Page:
Veolia to Leave 37 Countries as Loss Spurs Quicker Revamp
Veolia Environnement SA (VIE) will stop operations in at least 37 countries as Chairman Antoine Frerot accelerates a restructuring plan to restore profit at the world’s largest water company.
The Paris-based utility, which supplies water to more than 100 million people worldwide, said it swung to a net loss of 67.2 million euros ($95.9 million) in the first half from a profit of 374.2 million euros a year earlier after writedowns on operations in Italy, Morocco and the U.S. Operating profit was less than analysts expected.
“I don’t want to push back the bad news, but to face it now,” Frerot, who is also chief executive officer, said today at a presentation in Paris. “We are a global company, but we don’t need to be everywhere.” The utility will operate in fewer than 40 countries by the end of 2013, he said.
Veolia and its competitor Suez Environnement SA saw demand for waste collection and water treatment slump in 2009 as carmakers and steel producers closed factories to survive the economic slowdown. Frerot, 53, who took over as chairman seven months ago, announced a management shake-up and said the company will sell at least 1.3 billion euros of assets this year.
The shares plunged in Paris after Frerot said it was too early to predict the recurring level of net income that will be the basis of dividend payments. The stock closed down 19 percent at 11.60 euros, giving it a market capitalization of 6 billion euros. That’s smaller than rival Suez Environnement SA, which reported less than half the first-half revenue of Veolia.
“It will likely mean a significant decrease in the dividend,” Eric Lopez, analyst at Bank of America Corp.’s Merrill Lynch unit, said today.
The restructuring marks the end of the global expansion started by Frerot’s predecessor Henri Proglio, who’s now CEO at Electricite de France SA. Veolia will exit the transport business in Morocco, environmental services in Egypt, marine services in the U.S. and will proceed with “significant disengagements” in southern Europe including a review of operations in Italy, where local management has already been replaced, executives said today.
The utility is planning to hold an investor day in early December to announce details about which countries it will exit and how, Frerot said today.
“Veolia is taking its problems in hand but now it has to figure out the mid-term consequences,” Louis Boujard, a Paris- based analyst at Aurel-BGC, said by telephone.
Veolia’s net loss was its first since the second half of 2008. The company said adjusted operating income will “decline slightly” this year compared with a previous outlook for growth of 4 percent to 8 percent. The utility also said it wouldn’t reach a previous goal of increasing net income in 2011 while keeping a cost-savings target of at least 250 million euros this year.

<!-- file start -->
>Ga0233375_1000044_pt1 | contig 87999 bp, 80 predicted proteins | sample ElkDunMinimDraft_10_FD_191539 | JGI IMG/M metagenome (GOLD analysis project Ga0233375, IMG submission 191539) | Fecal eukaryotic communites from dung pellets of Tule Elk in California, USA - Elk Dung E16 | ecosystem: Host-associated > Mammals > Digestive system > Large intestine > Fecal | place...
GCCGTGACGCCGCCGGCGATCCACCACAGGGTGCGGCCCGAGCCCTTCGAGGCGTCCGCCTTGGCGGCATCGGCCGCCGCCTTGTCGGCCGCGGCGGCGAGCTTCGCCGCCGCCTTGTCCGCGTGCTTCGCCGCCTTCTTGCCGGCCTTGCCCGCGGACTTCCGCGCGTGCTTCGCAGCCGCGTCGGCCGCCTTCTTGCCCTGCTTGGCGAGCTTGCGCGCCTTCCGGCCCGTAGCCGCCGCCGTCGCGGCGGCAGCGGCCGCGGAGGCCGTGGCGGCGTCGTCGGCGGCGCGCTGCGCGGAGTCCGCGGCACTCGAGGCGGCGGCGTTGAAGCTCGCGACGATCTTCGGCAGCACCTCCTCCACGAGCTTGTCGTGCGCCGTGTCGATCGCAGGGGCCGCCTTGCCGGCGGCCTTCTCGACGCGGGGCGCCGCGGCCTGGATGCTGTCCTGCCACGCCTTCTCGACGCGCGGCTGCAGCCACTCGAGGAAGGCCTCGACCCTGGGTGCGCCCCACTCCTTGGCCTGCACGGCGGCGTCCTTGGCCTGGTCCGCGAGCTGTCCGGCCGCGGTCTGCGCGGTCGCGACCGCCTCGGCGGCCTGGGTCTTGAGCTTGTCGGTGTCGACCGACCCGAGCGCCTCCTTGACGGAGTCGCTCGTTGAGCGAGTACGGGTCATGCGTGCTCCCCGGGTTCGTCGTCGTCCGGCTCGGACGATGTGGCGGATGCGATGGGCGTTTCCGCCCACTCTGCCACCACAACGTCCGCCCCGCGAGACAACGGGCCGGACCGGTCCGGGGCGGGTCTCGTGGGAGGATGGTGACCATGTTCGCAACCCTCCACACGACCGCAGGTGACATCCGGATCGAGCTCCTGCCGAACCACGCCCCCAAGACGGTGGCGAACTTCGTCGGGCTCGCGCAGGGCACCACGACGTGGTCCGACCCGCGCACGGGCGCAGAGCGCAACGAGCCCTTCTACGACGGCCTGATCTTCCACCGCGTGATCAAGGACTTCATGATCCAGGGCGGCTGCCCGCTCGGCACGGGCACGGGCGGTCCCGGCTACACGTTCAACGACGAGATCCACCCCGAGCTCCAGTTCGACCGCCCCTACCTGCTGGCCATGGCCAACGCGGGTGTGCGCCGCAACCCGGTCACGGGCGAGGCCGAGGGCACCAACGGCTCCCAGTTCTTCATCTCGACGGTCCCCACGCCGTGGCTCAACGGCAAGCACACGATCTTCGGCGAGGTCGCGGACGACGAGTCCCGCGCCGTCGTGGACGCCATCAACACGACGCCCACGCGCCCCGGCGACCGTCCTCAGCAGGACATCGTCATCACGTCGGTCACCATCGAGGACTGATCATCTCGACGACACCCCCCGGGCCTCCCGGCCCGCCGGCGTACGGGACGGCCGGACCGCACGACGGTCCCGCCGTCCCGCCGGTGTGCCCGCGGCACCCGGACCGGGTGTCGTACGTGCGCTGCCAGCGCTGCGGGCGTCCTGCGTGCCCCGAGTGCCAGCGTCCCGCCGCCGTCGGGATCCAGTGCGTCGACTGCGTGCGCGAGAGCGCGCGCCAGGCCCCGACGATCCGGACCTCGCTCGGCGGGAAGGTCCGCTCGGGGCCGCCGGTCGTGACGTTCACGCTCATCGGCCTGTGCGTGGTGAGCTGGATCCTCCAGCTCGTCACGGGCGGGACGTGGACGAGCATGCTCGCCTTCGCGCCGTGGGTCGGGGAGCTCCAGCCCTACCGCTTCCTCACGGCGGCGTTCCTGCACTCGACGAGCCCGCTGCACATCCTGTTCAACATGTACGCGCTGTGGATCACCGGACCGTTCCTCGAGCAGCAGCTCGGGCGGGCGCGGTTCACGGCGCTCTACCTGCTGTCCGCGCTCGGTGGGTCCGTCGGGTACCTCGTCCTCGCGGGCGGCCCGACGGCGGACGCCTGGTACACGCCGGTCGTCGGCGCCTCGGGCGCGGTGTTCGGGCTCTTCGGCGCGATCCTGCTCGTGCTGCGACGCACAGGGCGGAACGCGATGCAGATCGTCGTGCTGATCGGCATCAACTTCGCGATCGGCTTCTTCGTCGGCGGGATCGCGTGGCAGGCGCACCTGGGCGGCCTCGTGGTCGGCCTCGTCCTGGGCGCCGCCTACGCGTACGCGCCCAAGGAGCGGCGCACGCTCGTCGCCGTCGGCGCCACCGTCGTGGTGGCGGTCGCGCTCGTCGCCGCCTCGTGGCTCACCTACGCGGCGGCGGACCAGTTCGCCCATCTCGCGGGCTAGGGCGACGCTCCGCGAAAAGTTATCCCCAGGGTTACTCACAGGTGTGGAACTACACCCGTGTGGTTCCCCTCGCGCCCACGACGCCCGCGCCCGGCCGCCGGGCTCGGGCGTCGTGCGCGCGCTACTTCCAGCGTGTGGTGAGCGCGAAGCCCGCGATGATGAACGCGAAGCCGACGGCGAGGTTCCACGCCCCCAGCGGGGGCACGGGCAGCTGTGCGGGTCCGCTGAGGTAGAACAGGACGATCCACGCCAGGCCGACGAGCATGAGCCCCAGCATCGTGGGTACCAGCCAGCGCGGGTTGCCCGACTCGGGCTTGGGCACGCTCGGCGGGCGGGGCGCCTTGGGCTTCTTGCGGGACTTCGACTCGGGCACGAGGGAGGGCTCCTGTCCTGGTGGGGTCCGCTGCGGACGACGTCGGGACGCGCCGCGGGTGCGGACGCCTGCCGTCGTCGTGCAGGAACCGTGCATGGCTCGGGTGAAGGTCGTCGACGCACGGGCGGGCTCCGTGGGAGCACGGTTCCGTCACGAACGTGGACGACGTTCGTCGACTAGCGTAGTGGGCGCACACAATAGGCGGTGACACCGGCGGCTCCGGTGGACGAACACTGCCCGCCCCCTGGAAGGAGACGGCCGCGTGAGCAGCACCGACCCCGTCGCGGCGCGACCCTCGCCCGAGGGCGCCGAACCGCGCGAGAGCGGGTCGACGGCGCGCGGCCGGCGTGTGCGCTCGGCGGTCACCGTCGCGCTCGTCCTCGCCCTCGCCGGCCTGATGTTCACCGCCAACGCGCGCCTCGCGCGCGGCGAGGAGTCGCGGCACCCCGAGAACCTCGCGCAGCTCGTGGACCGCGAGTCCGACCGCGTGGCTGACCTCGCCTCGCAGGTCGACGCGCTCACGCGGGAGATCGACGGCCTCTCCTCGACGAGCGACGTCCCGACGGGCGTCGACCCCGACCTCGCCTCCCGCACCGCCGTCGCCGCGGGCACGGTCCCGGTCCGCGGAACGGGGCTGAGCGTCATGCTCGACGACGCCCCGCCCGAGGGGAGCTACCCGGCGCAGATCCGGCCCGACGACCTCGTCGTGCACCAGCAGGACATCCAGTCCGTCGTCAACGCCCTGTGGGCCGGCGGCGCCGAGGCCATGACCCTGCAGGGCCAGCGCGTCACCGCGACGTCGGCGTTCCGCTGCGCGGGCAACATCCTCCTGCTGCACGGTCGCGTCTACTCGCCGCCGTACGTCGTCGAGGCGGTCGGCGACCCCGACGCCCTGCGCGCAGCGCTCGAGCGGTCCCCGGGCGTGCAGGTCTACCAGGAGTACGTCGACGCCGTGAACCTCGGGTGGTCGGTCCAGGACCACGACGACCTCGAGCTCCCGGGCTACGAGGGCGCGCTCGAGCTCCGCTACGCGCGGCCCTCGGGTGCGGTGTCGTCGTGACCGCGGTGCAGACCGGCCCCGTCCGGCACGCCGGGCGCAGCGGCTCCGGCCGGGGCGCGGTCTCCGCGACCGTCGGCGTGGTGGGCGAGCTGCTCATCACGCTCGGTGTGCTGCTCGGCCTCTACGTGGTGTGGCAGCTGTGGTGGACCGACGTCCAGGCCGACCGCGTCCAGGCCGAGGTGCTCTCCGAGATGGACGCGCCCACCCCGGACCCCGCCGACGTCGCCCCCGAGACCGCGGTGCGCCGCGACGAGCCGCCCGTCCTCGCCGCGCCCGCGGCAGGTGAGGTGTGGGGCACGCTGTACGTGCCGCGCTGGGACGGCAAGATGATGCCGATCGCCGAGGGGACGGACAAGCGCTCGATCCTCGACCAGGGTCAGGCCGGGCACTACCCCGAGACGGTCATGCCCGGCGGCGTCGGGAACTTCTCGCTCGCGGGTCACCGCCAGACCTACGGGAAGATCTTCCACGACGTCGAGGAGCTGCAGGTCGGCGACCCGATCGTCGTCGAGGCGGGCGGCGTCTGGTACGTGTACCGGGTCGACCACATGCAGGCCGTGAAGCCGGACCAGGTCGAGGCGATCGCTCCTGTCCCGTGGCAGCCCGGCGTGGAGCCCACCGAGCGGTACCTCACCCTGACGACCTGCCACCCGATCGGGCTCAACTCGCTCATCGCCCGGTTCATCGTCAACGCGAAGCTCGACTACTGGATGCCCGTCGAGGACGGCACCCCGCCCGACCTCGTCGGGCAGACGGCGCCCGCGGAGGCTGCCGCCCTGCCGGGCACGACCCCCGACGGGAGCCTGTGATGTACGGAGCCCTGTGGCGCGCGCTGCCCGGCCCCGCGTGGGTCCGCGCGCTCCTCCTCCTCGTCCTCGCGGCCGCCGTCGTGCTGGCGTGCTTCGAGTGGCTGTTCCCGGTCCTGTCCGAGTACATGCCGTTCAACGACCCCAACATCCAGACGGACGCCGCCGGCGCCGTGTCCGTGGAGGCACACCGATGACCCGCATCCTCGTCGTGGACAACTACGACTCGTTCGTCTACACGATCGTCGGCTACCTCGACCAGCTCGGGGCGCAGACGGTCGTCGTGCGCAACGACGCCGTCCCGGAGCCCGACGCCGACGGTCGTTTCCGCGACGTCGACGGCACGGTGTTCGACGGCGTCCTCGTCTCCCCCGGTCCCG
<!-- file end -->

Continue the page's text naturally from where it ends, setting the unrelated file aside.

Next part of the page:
The company said it would achieve a “minimum” of 150 million euros in cost-savings in 2013 and 250 million euros to 300 million euros annually by 2015 in addition to an existing plan for 250 million euros annually. Savings of 250 million euros a year would compensate for pressure on prices from suppliers and the rise in costs of materials so more trimming was needed to gain efficiency, Frerot said today.
Veolia said writedowns and impairments for the six months were 838 million euros. It said it had identified an “incidence of accounting fraud” over the years 2007 to 2010 in the U.S. at its Marine Services business that was “not significant” and had no impact on the latest period. The utility booked write- downs of 476 million euros for Italy and 152 million euros for TNAI energy services in the U.S.
Net financial debt fell to 14.8 billion euros from 15.2 billion euros at the end of the year. There’s no need for the company to raise capital, Frerot said, adding that the debt is “sustainable.”
Chief Operating Officer Denis Gasquet will lead the company’s restructuring effort, stepping down as CEO of the environmental services division, where he’ll be replaced by Jerome Le Conte.
Veolia spent about 4 billion euros in 2007 and 2008 on acquisitions including German trash-handler Sulo Group, TMT, the waste-management unit of Italy’s Termomeccanica Ecologia and Thermal North America Inc., bought for an enterprise value of $788 million. The utility wrote down the value of the German and Italian businesses in 2009 and the U.S. business in the latest period.
In addition to supplying water, Veolia handles about 63 million tons of waste and provides public transportation in 28 countries and supplies energy in Europe and the U.S.
To contact the reporter on this story: Tara Patel in Paris at firstname.lastname@example.org
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